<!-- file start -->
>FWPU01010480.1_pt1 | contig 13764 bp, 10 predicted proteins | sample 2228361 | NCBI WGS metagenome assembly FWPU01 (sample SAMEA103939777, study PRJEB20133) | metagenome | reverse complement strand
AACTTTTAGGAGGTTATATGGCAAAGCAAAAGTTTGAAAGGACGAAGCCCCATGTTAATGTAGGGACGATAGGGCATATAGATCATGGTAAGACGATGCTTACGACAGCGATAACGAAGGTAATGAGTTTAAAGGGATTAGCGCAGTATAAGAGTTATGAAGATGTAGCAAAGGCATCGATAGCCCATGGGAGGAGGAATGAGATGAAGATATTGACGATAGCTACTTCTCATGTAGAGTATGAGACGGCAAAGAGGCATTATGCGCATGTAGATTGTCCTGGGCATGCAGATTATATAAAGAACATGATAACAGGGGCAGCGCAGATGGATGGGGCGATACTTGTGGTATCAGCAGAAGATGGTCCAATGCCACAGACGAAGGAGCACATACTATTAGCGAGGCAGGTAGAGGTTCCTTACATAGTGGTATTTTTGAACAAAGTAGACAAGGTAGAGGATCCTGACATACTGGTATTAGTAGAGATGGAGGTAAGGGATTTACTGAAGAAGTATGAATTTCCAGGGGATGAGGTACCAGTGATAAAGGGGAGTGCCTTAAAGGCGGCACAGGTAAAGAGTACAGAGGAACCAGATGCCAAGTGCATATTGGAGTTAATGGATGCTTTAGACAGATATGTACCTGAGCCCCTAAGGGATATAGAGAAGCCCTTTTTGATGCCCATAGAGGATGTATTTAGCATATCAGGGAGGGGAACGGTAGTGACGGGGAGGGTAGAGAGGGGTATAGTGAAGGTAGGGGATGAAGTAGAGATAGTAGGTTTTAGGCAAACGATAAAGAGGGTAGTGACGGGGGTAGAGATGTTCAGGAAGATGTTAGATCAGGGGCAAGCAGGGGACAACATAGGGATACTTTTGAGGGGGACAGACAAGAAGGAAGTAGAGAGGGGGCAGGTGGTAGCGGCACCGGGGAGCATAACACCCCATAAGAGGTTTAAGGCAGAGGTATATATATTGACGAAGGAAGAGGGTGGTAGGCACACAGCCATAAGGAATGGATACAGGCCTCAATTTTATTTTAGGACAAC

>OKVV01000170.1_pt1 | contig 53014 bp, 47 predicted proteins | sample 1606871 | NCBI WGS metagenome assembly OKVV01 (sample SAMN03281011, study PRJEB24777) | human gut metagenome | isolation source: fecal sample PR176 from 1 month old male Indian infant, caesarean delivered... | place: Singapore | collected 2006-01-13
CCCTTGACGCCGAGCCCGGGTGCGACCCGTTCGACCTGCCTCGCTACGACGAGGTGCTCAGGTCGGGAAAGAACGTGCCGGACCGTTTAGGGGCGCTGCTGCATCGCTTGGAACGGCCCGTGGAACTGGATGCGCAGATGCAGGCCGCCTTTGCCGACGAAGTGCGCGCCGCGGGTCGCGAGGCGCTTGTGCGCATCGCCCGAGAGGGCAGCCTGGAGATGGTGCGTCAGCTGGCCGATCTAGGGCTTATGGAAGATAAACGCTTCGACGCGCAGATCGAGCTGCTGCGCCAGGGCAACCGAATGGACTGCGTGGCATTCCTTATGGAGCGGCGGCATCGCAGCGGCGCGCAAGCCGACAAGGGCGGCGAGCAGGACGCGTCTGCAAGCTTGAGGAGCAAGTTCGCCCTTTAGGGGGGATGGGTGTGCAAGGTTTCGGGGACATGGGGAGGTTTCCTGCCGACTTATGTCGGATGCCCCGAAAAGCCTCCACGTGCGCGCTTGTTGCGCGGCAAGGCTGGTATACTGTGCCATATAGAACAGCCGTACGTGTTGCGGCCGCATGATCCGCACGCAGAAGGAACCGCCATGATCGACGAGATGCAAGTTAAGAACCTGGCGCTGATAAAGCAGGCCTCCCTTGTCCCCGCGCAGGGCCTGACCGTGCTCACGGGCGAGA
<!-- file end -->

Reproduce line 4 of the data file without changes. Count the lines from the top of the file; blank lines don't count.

CCCTTGACGCCGAGCCCGGGTGCGACCCGTTCGACCTGCCTCGCTACGACGAGGTGCTCAGGTCGGGAAAGAACGTGCCGGACCGTTTAGGGGCGCTGCTGCATCGCTTGGAACGGCCCGTGGAACTGGATGCGCAGATGCAGGCCGCCTTTGCCGACGAAGTGCGCGCCGCGGGTCGCGAGGCGCTTGTGCGCATCGCCCGAGAGGGCAGCCTGGAGATGGTGCGTCAGCTGGCCGATCTAGGGCTTATGGAAGATAAACGCTTCGACGCGCAGATCGAGCTGCTGCGCCAGGGCAACCGAATGGACTGCGTGGCATTCCTTATGGAGCGGCGGCATCGCAGCGGCGCGCAAGCCGACAAGGGCGGCGAGCAGGACGCGTCTGCAAGCTTGAGGAGCAAGTTCGCCCTTTAGGGGGGATGGGTGTGCAAGGTTTCGGGGACATGGGGAGGTTTCCTGCCGACTTATGTCGGATGCCCCGAAAAGCCTCCACGTGCGCGCTTGTTGCGCGGCAAGGCTGGTATACTGTGCCATATAGAACAGCCGTACGTGTTGCGGCCGCATGATCCGCACGCAGAAGGAACCGCCATGATCGACGAGATGCAAGTTAAGAACCTGGCGCTGATAAAGCAGGCCTCCCTTGTCCCCGCGCAGGGCCTGACCGTGCTCACGGGCGAGA